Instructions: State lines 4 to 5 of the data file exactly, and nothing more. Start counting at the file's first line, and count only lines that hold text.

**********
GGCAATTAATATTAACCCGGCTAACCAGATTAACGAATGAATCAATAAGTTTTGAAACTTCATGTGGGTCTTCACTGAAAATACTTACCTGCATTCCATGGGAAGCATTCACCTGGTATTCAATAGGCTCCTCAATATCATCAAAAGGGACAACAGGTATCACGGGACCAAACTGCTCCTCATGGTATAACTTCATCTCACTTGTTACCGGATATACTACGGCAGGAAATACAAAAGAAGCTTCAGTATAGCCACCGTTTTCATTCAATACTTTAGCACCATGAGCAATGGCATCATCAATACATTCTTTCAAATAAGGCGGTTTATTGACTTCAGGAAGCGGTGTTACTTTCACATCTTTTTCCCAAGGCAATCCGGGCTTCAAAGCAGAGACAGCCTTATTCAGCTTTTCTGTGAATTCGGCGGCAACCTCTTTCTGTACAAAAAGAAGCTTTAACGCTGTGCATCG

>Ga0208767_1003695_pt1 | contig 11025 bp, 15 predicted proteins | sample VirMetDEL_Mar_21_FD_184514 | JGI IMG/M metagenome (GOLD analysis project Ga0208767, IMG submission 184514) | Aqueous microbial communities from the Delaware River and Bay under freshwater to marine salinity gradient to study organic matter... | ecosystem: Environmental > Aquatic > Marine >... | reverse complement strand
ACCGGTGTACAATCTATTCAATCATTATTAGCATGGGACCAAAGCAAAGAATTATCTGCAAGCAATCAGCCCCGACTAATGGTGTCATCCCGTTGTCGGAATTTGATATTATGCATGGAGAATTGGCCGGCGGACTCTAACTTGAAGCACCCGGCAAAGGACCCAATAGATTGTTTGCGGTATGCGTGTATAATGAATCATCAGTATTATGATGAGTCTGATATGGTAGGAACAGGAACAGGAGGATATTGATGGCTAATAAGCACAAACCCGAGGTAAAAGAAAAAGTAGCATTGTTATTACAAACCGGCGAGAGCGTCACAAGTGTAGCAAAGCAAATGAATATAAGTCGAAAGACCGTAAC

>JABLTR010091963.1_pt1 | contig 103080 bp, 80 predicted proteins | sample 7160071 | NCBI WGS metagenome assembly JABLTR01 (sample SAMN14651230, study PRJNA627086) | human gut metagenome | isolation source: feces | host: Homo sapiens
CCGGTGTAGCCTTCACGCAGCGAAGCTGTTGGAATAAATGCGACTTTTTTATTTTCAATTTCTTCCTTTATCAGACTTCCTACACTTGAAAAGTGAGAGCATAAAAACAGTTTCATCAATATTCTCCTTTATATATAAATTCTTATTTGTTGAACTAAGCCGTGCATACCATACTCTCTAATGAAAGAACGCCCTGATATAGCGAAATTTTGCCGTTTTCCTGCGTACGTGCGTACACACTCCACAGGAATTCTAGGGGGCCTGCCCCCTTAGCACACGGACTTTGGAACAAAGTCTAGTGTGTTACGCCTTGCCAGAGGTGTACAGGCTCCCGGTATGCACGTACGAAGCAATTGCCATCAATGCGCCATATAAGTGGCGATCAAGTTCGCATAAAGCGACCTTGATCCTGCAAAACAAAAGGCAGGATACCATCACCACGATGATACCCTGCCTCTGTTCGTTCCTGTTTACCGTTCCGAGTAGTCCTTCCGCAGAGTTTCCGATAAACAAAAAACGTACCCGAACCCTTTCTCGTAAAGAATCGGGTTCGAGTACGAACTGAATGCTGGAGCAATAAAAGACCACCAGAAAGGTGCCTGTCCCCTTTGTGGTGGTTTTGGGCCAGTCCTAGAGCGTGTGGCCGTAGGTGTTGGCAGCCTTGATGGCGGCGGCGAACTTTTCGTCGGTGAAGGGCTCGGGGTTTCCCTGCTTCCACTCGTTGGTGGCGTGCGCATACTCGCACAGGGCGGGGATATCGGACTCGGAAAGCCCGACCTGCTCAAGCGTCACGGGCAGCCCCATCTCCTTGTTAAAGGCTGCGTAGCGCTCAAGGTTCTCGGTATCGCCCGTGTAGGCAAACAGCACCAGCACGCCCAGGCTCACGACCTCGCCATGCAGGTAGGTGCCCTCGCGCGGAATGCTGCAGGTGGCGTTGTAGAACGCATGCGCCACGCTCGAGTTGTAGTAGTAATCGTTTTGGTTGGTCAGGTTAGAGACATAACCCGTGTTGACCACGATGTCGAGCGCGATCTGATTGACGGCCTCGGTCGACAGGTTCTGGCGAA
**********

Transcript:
>JABLTR010091963.1_pt1 | contig 103080 bp, 80 predicted proteins | sample 7160071 | NCBI WGS metagenome assembly JABLTR01 (sample SAMN14651230, study PRJNA627086) | human gut metagenome | isolation source: feces | host: Homo sapiens
CCGGTGTAGCCTTCACGCAGCGAAGCTGTTGGAATAAATGCGACTTTTTTATTTTCAATTTCTTCCTTTATCAGACTTCCTACACTTGAAAAGTGAGAGCATAAAAACAGTTTCATCAATATTCTCCTTTATATATAAATTCTTATTTGTTGAACTAAGCCGTGCATACCATACTCTCTAATGAAAGAACGCCCTGATATAGCGAAATTTTGCCGTTTTCCTGCGTACGTGCGTACACACTCCACAGGAATTCTAGGGGGCCTGCCCCCTTAGCACACGGACTTTGGAACAAAGTCTAGTGTGTTACGCCTTGCCAGAGGTGTACAGGCTCCCGGTATGCACGTACGAAGCAATTGCCATCAATGCGCCATATAAGTGGCGATCAAGTTCGCATAAAGCGACCTTGATCCTGCAAAACAAAAGGCAGGATACCATCACCACGATGATACCCTGCCTCTGTTCGTTCCTGTTTACCGTTCCGAGTAGTCCTTCCGCAGAGTTTCCGATAAACAAAAAACGTACCCGAACCCTTTCTCGTAAAGAATCGGGTTCGAGTACGAACTGAATGCTGGAGCAATAAAAGACCACCAGAAAGGTGCCTGTCCCCTTTGTGGTGGTTTTGGGCCAGTCCTAGAGCGTGTGGCCGTAGGTGTTGGCAGCCTTGATGGCGGCGGCGAACTTTTCGTCGGTGAAGGGCTCGGGGTTTCCCTGCTTCCACTCGTTGGTGGCGTGCGCATACTCGCACAGGGCGGGGATATCGGACTCGGAAAGCCCGACCTGCTCAAGCGTCACGGGCAGCCCCATCTCCTTGTTAAAGGCTGCGTAGCGCTCAAGGTTCTCGGTATCGCCCGTGTAGGCAAACAGCACCAGCACGCCCAGGCTCACGACCTCGCCATGCAGGTAGGTGCCCTCGCGCGGAATGCTGCAGGTGGCGTTGTAGAACGCATGCGCCACGCTCGAGTTGTAGTAGTAATCGTTTTGGTTGGTCAGGTTAGAGACATAACCCGTGTTGACCACGATGTCGAGCGCGATCTGATTGACGGCCTCGGTCGACAGGTTCTGGCGAA